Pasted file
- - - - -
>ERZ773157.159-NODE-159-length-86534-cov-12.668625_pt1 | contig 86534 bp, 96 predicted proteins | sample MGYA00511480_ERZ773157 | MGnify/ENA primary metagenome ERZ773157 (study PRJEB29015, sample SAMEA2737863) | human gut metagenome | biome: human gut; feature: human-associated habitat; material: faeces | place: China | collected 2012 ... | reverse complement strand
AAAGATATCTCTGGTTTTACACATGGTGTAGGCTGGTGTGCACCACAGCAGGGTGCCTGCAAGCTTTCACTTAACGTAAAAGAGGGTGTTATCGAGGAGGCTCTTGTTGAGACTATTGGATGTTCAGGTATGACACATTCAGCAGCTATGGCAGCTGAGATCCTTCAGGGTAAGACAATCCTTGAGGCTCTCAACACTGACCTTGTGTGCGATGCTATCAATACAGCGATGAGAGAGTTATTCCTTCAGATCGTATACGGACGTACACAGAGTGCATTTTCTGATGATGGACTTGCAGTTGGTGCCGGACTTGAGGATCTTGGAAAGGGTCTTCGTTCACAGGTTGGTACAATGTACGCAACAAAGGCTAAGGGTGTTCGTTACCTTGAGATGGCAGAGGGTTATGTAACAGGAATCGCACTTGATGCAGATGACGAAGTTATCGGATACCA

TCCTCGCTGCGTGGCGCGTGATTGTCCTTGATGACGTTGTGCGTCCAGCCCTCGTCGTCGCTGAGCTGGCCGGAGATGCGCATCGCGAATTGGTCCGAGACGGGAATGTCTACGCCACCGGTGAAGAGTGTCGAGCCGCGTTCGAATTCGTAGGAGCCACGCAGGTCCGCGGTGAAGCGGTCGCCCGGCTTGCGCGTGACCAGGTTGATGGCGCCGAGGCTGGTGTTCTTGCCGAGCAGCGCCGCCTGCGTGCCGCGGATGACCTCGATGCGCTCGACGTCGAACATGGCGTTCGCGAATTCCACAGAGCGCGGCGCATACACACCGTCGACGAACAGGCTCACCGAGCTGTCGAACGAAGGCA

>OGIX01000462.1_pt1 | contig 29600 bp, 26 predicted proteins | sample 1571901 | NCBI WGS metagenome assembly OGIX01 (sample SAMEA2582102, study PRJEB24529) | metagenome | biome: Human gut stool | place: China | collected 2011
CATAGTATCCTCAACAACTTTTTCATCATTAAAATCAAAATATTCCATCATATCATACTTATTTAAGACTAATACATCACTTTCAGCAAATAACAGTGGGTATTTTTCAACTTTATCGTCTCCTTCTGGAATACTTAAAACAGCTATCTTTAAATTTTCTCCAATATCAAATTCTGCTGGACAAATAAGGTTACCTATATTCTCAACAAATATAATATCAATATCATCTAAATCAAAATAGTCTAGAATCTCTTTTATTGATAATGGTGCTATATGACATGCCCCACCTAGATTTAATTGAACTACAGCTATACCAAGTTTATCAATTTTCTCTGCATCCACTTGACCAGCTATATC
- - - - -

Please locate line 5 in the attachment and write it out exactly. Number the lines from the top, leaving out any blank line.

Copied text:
CATAGTATCCTCAACAACTTTTTCATCATTAAAATCAAAATATTCCATCATATCATACTTATTTAAGACTAATACATCACTTTCAGCAAATAACAGTGGGTATTTTTCAACTTTATCGTCTCCTTCTGGAATACTTAAAACAGCTATCTTTAAATTTTCTCCAATATCAAATTCTGCTGGACAAATAAGGTTACCTATATTCTCAACAAATATAATATCAATATCATCTAAATCAAAATAGTCTAGAATCTCTTTTATTGATAATGGTGCTATATGACATGCCCCACCTAGATTTAATTGAACTACAGCTATACCAAGTTTATCAATTTTCTCTGCATCCACTTGACCAGCTATATC